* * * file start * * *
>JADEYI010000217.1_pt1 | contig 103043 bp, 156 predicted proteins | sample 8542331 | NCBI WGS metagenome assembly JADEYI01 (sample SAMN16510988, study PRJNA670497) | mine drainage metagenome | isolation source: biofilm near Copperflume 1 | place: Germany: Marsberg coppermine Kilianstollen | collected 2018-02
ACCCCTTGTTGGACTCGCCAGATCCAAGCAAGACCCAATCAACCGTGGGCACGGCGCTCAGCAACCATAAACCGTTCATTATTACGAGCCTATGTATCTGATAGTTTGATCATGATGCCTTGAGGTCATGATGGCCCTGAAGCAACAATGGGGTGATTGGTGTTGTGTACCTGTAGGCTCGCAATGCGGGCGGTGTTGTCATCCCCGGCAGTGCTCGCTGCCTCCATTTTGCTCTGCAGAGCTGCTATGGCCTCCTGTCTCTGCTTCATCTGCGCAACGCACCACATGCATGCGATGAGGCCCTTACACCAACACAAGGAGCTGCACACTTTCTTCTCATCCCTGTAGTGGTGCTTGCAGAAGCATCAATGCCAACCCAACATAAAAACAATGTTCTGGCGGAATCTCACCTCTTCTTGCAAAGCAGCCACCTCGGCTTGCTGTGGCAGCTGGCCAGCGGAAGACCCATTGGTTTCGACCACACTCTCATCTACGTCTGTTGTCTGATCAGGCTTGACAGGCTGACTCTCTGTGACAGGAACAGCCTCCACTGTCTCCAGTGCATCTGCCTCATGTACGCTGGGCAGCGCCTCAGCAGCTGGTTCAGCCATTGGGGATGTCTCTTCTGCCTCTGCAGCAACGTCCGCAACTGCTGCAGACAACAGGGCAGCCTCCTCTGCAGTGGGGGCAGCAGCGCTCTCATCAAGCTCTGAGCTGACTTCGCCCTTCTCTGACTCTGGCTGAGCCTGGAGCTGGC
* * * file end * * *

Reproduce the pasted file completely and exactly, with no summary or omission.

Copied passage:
>JADEYI010000217.1_pt1 | contig 103043 bp, 156 predicted proteins | sample 8542331 | NCBI WGS metagenome assembly JADEYI01 (sample SAMN16510988, study PRJNA670497) | mine drainage metagenome | isolation source: biofilm near Copperflume 1 | place: Germany: Marsberg coppermine Kilianstollen | collected 2018-02
ACCCCTTGTTGGACTCGCCAGATCCAAGCAAGACCCAATCAACCGTGGGCACGGCGCTCAGCAACCATAAACCGTTCATTATTACGAGCCTATGTATCTGATAGTTTGATCATGATGCCTTGAGGTCATGATGGCCCTGAAGCAACAATGGGGTGATTGGTGTTGTGTACCTGTAGGCTCGCAATGCGGGCGGTGTTGTCATCCCCGGCAGTGCTCGCTGCCTCCATTTTGCTCTGCAGAGCTGCTATGGCCTCCTGTCTCTGCTTCATCTGCGCAACGCACCACATGCATGCGATGAGGCCCTTACACCAACACAAGGAGCTGCACACTTTCTTCTCATCCCTGTAGTGGTGCTTGCAGAAGCATCAATGCCAACCCAACATAAAAACAATGTTCTGGCGGAATCTCACCTCTTCTTGCAAAGCAGCCACCTCGGCTTGCTGTGGCAGCTGGCCAGCGGAAGACCCATTGGTTTCGACCACACTCTCATCTACGTCTGTTGTCTGATCAGGCTTGACAGGCTGACTCTCTGTGACAGGAACAGCCTCCACTGTCTCCAGTGCATCTGCCTCATGTACGCTGGGCAGCGCCTCAGCAGCTGGTTCAGCCATTGGGGATGTCTCTTCTGCCTCTGCAGCAACGTCCGCAACTGCTGCAGACAACAGGGCAGCCTCCTCTGCAGTGGGGGCAGCAGCGCTCTCATCAAGCTCTGAGCTGACTTCGCCCTTCTCTGACTCTGGCTGAGCCTGGAGCTGGC